1-9-2023 (Washington, DC) Documents from the Dept. of the Air Force show U.S. Capitol Police Lieutenant Michael Byrd, and his pet, was housed at taxpayer expense at Joint Base Andrews after Byrd shot and killed U.S. Air Force veteran Ashli Babbitt, who was unarmed, inside the U.S. Capitol on January 6, 2021.
The records were obtained by Judicial Watch in response to a September 2022 Freedom of Information Act (FOIA) lawsuit. The lawsuit was filed after the FBI failed to respond to three earlier FOIA requests about Byrd’s housing at Joint Base Andrews while his name as the shooter of Ashli Babbitt was being withheld from the public by the government.
In its complaint, Judicial Watch explained to the court that it had asked all three government agencies for all records relating to the housing of Byrd at Joint Base Andrews during the period from January 6, 2021, to July 2022, including authorization papers, housing, meals, transportation, and visitor logs.
The documents show that Lieutenant Byrd and a pet stayed in a “Distinguished Visitor Suite” at the “Presidential Inn” (part of Air Force Inns) under a “Capitol Police Presidential Inn Reservation” for the period July 8, 2021, through January 28, 2022.
Judicial Watch was informed by a representative at Joint Base Andrews that a “Distinguished Visitor Suite” is typically reserved for officers at the rank of O-7 (Brigadier General or higher.).
An August 2021 email from the assistant hotel manager indicates that the U.S. Capitol Police had been paying Byrd’s bills by phone “every 10 days.”
In an email thread beginning in November 2021, an accounting officer from the U.S. Capitol Police asks the Presidential Inn’s assistant lodging manager to provide detailed invoices reflecting all of the charges incurred by Lt. Byrd while staying at the Inn, in an email titled “Reservation Information-USCP [US Capitol Police] guest.” The manager then provides “folios” for Byrd’s reservation at the Inn from July 8 through November 11, 2021. When asked to explain pricing changes for Byrd’s lodging, the hotel manager explains that higher rates were due in part to the fact that Byrd moved from a “Temporary Lodging Facility” into a “Distinguished Visitors Suite.”
The records and an email dated November 15, 2021, indicate the cost of Lt. Byrd’s lodging fluctuated from $161a day in July 2021, dropped to $158 a day for August 2021, increased to $184 a day for September 2021, $185 a day for October 2021, and dropped to $165 a day for November 2021.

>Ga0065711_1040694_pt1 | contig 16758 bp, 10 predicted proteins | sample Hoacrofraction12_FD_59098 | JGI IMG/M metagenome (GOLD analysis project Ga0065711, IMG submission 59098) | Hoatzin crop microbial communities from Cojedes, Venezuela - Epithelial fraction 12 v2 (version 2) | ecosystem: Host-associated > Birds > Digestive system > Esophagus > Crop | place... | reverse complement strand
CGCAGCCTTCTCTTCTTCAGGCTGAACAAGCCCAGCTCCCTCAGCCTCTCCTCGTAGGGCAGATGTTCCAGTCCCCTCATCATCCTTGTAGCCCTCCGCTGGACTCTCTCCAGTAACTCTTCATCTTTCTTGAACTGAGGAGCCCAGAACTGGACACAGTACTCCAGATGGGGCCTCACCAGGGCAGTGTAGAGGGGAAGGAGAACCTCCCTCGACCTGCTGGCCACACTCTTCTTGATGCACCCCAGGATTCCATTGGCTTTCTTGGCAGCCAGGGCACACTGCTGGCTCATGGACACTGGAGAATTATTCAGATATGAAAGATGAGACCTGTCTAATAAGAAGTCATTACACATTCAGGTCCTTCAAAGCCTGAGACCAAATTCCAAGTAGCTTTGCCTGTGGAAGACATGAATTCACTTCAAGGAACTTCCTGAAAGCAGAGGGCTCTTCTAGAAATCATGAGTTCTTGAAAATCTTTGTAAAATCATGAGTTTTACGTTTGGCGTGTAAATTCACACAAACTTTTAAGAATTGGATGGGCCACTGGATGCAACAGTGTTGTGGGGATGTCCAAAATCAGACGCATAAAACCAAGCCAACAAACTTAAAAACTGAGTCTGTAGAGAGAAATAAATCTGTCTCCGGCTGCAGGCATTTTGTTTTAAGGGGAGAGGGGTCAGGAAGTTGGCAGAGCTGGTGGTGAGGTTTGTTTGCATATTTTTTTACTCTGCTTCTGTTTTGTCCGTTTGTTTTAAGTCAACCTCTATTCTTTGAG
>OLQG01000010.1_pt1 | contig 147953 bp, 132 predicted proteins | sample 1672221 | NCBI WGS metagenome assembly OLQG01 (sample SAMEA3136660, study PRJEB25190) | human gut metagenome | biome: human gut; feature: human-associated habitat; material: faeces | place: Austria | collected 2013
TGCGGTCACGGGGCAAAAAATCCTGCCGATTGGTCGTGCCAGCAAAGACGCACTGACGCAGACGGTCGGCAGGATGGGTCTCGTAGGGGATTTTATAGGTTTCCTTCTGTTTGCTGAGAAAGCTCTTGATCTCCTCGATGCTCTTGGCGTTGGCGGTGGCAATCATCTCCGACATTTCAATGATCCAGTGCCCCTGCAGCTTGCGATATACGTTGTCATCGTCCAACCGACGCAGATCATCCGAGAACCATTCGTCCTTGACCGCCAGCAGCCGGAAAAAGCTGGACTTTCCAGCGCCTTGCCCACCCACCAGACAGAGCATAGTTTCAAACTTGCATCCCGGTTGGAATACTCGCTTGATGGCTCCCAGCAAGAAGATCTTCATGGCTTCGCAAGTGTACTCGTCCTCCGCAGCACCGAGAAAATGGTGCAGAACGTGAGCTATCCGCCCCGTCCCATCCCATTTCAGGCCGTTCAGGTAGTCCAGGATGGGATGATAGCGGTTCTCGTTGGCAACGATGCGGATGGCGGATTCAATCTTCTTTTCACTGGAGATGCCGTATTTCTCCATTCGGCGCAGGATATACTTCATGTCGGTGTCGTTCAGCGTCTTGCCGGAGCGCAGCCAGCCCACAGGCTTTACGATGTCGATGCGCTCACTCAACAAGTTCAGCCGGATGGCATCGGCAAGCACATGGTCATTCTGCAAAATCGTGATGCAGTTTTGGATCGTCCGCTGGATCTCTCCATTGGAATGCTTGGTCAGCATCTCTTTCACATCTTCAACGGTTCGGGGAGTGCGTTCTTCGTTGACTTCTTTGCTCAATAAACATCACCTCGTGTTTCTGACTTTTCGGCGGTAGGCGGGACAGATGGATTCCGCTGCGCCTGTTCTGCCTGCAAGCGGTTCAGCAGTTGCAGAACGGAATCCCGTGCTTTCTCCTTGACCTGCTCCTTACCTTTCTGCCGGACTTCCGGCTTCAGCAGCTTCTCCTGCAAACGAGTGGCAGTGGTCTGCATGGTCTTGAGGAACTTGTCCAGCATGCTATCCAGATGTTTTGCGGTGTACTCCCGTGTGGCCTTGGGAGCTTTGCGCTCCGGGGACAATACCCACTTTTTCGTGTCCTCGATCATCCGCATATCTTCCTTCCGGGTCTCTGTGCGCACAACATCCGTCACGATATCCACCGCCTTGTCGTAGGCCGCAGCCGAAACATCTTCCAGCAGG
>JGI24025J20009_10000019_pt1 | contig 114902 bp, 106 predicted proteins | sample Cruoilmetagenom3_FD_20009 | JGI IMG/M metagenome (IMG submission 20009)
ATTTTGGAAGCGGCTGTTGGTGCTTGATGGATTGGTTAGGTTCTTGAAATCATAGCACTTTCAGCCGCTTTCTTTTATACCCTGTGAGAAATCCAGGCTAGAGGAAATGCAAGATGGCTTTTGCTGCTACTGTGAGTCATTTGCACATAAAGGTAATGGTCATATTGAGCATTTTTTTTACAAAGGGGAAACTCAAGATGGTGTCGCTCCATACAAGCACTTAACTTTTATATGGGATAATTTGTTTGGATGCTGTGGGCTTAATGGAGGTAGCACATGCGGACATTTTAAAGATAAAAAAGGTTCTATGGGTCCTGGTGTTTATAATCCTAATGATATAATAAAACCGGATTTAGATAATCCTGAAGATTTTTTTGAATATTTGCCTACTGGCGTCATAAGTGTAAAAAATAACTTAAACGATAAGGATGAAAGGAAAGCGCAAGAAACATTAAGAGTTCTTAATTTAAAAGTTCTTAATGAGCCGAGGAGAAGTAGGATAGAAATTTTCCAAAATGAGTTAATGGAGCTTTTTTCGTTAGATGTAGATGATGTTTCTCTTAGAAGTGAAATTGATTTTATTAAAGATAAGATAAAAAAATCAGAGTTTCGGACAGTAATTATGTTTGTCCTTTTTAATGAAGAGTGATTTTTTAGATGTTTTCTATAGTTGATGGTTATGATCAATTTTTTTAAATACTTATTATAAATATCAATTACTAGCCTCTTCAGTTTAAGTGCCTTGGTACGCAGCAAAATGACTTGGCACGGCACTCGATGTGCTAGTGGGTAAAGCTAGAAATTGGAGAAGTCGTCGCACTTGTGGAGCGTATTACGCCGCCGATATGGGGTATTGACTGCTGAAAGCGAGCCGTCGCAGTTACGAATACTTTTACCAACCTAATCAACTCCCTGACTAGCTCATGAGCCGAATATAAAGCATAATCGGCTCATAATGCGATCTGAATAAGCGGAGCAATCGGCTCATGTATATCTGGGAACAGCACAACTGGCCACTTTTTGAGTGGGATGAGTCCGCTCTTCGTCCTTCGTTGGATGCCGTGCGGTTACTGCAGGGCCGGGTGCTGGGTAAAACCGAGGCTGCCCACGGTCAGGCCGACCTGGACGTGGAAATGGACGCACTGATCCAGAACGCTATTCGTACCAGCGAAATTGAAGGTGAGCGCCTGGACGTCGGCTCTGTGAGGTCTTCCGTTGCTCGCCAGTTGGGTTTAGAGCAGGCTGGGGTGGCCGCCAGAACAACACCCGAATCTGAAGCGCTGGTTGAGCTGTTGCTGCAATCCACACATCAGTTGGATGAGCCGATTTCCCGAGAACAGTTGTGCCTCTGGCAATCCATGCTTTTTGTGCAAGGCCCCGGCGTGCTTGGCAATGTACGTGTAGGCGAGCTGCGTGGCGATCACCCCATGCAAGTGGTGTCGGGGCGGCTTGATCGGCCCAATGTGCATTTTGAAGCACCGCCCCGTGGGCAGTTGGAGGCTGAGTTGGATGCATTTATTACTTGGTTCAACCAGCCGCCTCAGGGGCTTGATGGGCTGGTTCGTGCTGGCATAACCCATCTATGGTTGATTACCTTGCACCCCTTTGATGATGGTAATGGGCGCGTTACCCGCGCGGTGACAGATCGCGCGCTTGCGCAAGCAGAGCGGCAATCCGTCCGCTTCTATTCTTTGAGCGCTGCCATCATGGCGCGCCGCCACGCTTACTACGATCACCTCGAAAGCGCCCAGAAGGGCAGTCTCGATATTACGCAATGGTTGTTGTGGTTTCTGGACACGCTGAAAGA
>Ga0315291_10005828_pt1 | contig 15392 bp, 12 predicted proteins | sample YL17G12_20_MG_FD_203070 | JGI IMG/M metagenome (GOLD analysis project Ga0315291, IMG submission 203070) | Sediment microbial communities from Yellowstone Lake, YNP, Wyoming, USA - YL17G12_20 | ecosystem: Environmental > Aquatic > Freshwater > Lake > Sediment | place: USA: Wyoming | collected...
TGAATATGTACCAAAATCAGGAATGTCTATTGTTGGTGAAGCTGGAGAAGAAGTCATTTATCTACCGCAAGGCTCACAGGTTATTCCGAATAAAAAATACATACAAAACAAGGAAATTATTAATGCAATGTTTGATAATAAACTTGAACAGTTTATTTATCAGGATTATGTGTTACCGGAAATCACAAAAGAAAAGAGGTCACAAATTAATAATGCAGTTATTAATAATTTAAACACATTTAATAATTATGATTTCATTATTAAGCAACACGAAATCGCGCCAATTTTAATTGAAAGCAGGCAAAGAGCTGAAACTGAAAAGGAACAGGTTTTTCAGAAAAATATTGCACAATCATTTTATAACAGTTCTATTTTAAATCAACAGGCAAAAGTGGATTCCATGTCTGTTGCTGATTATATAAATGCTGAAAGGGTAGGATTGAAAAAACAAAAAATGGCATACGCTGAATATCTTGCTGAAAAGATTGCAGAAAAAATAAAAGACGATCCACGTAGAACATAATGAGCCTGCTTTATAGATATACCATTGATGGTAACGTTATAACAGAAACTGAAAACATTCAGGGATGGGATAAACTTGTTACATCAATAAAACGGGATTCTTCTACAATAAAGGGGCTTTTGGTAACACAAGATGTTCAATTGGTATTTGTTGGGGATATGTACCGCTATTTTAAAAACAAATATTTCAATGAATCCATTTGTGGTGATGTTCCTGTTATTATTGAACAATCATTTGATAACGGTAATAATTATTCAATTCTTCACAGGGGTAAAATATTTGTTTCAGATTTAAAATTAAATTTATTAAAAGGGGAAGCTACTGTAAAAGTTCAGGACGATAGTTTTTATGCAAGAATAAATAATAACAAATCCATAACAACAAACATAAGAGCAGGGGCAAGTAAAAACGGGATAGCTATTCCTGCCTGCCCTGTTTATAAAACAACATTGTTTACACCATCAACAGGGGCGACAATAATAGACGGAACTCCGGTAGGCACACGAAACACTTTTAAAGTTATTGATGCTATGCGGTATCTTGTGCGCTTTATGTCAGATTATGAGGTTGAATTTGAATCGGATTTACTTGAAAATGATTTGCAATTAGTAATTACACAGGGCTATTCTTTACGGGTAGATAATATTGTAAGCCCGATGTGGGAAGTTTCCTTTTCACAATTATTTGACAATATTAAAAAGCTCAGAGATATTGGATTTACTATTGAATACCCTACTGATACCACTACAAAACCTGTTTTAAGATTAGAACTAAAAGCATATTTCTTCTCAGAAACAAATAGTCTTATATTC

On February 7, 2022, the U.S. Capitol Police again asked the hotel manager for detailed invoices for Byrd’s stay. The manager confirmed that Byrd checked out on January 28, 2022, and that there were “sundry items that were used in the room that were not paid for before the guest left.”
The email, appears to confirm the Capitol Police were covering the cost of Byrd’s stay at the Presidential Inn, when a Capitol Police accounting officer tried to clarify Byrd’s hotel bill, asking the hotel manager, “So the hotel is charging USCP for the room and pet fee for January 28-30, or not?”
“These extraordinary revelations forced out by a Judicial Watch FOIA lawsuit show Defense Department facilities were used to provide long-term housing for the Capitol Hill police officer who shot and killed Air Force veteran Ashli Babbitt,” said Judicial Watch President Tom Fitton.
In June 2022, Judicial Watch produced DOJ records related to the shooting of Babbitt that included a memo recommending “that the United States Attorney’s Office for the District of Columbia decline for criminal prosecution the fatal shooting of Ashli McEntee [Babbitt],” also noting that the shooter, Byrd, “did not create a police report or documents” related to the shooting of Babbitt. A footnote details missing evidence: “During the debrief of Lieutenant Byrd, he did recall writing a few sentences on an evidence bag the evening of January 6, 2021, at the request of a crime scene officer. To date, the bag has not been located by USCP or MPD.”
In November 2021, Judicial Watch received multiple audio, visual and photo records from the DC Metropolitan Police Department about the shooting death of Ashli Babbitt on January 6, 2021, in the U.S. Capitol Building. The records include a cell phone video of the shooting. An audio file of a police interview of the shooter, Byrd, indicates he declined to cooperate.
Judicial Watch previously uncovered records from the DC Metropolitan Police showing that officers reported they didn’t see a weapon in Babbitt’s hand before Byrd shot her and that Byrd was visibly distraught afterward. One officer attested that he didn’t recall hearing any verbal commands before Byrd shot Babbitt. The records include internal communications about Byrd’s case and a crime scene examination report. Investigators who wrote the January 6, 2021, Metro PD Death Report for Babbitt (identified as Ashli Elizabeth McEntee-Babbitt Pamatian) note that the possible Manner of Death was “Homicide (Police Involved Shooting).”
Judicial Watch is engaged in a comprehensive, independent investigation into the January 6 disturbance:
>>> February 2022: Judicial Watch filed an opposition to the U.S. Capitol Police’s (USCP) effort to shut down Judicial Watch’s federal lawsuit for January 6 videos and emails. Through its police department, Congress argues that the videos and emails are not public records, there is no public interest in their release, and that “sovereign immunity” prevents citizens from suing for their release.
>>> In November 2021: Judicial Watch – in its FOIA lawsuit asking for records of communication between the Federal Bureau of Investigation (FBI) and several financial institutions about the reported transfer of financial transaction records of people in DC, Maryland and Virginia on January 5 and January 6, 2021 – told a federal court that the FBI may have violated law in its January 6 probes.